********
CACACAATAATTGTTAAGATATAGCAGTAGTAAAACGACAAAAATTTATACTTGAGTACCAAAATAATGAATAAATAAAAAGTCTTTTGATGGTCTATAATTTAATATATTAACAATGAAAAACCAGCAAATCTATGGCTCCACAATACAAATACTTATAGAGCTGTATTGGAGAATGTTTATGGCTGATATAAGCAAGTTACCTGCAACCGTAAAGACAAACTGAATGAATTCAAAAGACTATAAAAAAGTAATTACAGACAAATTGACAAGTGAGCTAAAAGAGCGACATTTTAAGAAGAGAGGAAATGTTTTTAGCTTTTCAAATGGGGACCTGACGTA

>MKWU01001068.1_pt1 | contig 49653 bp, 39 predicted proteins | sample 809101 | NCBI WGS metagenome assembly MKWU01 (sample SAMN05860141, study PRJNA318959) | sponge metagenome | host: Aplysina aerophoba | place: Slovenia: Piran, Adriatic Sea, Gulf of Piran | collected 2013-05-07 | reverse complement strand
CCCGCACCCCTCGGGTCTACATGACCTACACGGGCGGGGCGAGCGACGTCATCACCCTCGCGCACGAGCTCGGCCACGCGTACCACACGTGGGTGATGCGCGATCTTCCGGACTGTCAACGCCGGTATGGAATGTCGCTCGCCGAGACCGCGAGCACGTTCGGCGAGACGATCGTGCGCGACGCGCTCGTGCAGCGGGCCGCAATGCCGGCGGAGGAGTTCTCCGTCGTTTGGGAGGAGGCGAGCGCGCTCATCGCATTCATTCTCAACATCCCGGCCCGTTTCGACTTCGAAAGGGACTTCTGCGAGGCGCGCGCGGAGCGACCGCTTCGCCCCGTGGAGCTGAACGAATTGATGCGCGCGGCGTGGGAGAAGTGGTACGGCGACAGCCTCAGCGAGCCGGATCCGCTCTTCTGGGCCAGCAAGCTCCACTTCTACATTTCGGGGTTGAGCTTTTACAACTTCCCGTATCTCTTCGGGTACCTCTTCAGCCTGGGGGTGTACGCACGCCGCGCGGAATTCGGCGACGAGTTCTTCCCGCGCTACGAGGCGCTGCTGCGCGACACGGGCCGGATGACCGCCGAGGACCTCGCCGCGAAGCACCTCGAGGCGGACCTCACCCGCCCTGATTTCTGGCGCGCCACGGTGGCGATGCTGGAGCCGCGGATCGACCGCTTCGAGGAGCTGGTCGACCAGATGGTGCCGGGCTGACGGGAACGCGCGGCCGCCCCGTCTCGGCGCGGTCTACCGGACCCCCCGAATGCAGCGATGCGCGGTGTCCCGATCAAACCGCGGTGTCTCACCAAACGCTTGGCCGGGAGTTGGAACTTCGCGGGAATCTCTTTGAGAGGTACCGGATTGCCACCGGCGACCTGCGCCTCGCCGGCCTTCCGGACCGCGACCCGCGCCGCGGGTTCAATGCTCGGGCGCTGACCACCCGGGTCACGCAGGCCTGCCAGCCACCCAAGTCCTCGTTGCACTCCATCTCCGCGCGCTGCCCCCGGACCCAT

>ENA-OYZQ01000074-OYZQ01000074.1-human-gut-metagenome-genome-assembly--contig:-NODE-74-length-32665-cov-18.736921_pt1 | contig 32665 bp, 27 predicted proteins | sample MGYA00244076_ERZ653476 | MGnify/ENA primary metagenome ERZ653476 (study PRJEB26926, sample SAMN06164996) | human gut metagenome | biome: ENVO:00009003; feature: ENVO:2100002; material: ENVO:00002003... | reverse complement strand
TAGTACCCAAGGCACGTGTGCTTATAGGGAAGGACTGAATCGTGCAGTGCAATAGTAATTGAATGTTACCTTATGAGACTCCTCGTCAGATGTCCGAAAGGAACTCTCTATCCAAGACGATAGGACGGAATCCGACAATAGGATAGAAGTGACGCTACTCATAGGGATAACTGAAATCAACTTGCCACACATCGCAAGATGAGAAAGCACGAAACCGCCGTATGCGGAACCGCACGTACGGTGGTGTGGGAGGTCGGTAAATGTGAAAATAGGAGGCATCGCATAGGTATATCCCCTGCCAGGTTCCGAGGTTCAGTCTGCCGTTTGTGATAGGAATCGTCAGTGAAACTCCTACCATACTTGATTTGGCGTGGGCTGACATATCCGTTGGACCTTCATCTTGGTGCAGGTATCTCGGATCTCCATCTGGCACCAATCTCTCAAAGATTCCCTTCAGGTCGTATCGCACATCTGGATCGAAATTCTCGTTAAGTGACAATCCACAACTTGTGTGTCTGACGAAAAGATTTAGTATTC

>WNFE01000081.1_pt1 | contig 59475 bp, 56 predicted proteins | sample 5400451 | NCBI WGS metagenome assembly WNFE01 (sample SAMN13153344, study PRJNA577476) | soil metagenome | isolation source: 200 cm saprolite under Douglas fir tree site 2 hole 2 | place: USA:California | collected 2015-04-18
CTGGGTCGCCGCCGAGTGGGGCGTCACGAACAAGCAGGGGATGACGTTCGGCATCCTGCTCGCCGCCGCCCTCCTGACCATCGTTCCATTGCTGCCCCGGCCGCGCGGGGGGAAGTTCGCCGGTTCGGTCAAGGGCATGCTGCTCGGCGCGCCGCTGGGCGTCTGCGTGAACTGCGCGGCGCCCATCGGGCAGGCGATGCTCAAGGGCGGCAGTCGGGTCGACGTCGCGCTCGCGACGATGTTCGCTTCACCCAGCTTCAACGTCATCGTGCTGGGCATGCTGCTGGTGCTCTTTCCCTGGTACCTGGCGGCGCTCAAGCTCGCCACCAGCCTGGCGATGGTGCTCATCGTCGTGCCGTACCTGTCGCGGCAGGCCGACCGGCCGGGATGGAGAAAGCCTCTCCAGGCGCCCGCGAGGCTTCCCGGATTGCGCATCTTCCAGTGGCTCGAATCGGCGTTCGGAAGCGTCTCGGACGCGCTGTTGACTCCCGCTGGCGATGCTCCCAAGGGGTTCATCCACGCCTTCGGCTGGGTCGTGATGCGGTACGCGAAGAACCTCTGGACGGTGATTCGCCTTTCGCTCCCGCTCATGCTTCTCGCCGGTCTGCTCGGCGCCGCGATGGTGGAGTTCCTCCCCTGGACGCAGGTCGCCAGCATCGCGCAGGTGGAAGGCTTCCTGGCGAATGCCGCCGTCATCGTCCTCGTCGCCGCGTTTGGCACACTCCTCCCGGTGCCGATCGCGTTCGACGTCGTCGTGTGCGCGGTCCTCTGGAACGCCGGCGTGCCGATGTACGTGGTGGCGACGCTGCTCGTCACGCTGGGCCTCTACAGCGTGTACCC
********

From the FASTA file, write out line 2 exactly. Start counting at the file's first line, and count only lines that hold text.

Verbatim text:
>MKWU01001068.1_pt1 | contig 49653 bp, 39 predicted proteins | sample 809101 | NCBI WGS metagenome assembly MKWU01 (sample SAMN05860141, study PRJNA318959) | sponge metagenome | host: Aplysina aerophoba | place: Slovenia: Piran, Adriatic Sea, Gulf of Piran | collected 2013-05-07 | reverse complement strand